Northwestern Sex Week and Comedy Forum present “Balls, LOLZ! A Night of Sexy Comedy”

Sean Foer, event host, performing standup comedy.
Sean Foer, event host, performing standup comedy.

“My jokes are like my balls: I think they’re kind of funny and I really want to share them with you all.”

Sex in comedy is often viewed as an easy target- but that doesn’t mean it isn’t funny. Sean Foer’s series of jokes about “dicks, balls, and masturbation” were a big hit with the audience of “Balls, LOLZ! A Night of Sexy Comedy,” one of the many events put on for Northwestern Sex Week and co-sponsored by Comedy Forum.

More than 50 people came to Harris Hall’s Accenture Forum Thursday night for racy standup performances by Sean Foer, Sarah Mowaswes, Quinn Rattan, and Aimee Hechler, followed by a discussion with Professor Laura Kipnis on the taboos of sex.

The comedians covered a variety of topics, ranging from porn and having sex on playgrounds, to buying flowers and condoms for yourself and having the awkward sex talk with your dad.

Aimee Hechler, introduced by Foer as the “premier queer Jewish comedian,” centered most of her stand-up routine on being gay.

“There wasn’t any single moment when I realized I was gay. It wasn’t like in the movies when you wake up one morning with glitter all over your face and Neil Patrick Harris and Ellen Degeneres pop out of your closet with a big cake that says ‘Surprise, you’re gay!’”

On the other hand, Quinn Rattan joked about the lengths he went to in high school to get girls.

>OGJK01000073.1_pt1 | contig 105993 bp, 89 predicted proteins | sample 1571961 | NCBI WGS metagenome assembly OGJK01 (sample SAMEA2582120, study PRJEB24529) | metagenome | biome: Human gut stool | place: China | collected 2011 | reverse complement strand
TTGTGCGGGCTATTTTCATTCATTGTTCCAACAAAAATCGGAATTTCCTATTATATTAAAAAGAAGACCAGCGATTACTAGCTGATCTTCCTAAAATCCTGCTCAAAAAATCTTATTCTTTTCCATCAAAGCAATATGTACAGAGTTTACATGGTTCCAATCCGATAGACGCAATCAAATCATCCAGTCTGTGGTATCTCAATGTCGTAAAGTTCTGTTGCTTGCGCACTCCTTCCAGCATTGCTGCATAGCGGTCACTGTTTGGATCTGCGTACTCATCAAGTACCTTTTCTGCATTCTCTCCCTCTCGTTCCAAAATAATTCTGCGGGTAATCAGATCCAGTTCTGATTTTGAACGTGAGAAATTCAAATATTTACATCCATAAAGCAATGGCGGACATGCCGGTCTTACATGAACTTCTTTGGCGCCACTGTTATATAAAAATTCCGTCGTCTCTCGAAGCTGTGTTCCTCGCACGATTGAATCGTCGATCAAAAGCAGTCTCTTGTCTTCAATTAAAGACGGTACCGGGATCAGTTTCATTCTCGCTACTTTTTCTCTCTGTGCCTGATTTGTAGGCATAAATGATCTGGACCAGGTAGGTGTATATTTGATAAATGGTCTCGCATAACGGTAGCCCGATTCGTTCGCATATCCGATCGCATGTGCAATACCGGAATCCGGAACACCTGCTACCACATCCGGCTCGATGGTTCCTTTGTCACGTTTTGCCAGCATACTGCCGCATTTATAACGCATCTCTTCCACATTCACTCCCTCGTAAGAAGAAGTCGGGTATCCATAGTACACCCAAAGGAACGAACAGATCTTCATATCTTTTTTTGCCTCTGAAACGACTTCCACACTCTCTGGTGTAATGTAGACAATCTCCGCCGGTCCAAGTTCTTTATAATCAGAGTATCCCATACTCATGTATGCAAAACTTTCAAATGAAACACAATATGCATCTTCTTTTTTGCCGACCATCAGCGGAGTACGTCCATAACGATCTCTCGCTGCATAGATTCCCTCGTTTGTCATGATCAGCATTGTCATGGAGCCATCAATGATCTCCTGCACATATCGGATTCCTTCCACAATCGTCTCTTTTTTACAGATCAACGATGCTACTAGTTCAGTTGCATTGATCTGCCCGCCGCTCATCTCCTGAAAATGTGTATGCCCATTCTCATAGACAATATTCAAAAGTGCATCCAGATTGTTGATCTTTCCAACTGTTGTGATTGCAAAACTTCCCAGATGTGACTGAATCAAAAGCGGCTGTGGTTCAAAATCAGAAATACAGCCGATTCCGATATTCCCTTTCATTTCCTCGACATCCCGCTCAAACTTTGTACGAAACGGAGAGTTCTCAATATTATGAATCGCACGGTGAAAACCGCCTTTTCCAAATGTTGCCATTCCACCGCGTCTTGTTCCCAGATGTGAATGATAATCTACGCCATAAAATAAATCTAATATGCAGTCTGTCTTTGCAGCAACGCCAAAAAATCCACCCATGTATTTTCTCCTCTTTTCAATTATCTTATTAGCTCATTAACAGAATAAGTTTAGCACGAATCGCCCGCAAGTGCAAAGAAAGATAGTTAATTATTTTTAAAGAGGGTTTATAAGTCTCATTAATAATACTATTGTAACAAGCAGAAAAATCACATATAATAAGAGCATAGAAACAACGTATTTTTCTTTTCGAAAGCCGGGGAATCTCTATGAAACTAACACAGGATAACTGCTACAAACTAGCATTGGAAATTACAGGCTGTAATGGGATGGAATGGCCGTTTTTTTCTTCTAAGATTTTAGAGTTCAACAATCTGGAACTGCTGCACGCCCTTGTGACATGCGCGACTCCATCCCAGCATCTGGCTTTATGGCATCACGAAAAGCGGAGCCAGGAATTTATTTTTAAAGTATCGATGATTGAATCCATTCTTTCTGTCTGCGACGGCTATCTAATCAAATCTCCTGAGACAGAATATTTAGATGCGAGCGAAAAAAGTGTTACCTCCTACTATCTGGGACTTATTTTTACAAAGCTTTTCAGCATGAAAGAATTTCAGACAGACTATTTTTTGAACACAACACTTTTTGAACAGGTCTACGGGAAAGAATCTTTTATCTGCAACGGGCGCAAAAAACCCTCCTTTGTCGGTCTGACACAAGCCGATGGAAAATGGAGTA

“Guitar… there’s an idea. So I learned to play guitar and thought, ‘yeah, now all the girls are gonna to be all over me.’ Two things: no one has ever gotten laid from ‘Smoke on the Water’ acoustically. [Girls] didn’t care that you played guitar, they just cared if you were f***ing hot. So then I decided to do comedy, see if that would get me laid. But like, that’s clearly not working out.”

After about 30 minutes of comedy, Professor Laura Kipnis took the stage for a critical discussion with the audience on the nature of sexual repression, and how it affects sex and comedy. Kipnis pointed out what she thought was a “glaring contradiction of this event:” the fact that it was designed to end taboos around sex and sexuality.

Professor Laura Kipnis, Media Studies Professor at Northwestern University, discussing sexual taboos and comedy.
Professor Laura Kipnis, Media Studies Professor at Northwestern University, discussing sexual taboos and comedy.

“One of the theories about what makes sex funny, is that it requires a certain amount of repression and embarrassment of what sex is about,” said Kipnis. “You push against taboos to be funny, but not too hard or you will make people uncomfortable.”

Some audience members did not agree with Kipnis’ idea that sexual repression allows comedy about sex to be funny, debating the definition of sexual repression.  Aimee Hechler added that she was never repressed physically, but growing up she couldn’t talk about [being gay] with her friends, so she began to write jokes about it.

The event ended with sex trivia questions and a prize giveaway. Did you know that ancient Egyptian societies would insert stones into their vaginas to prevent pregnancies? Most audience members didn’t.

“Balls LOLZ! A Night of Sexy Comedy” was a new addition to Sex Week. Simone Alicea, Medill sophomore and event organizer, said it was “less provocative and barrier-breaking” than other Sex Week events, some of which took on heavier topics such as rape in the military.

Photos by Megan Spengler.

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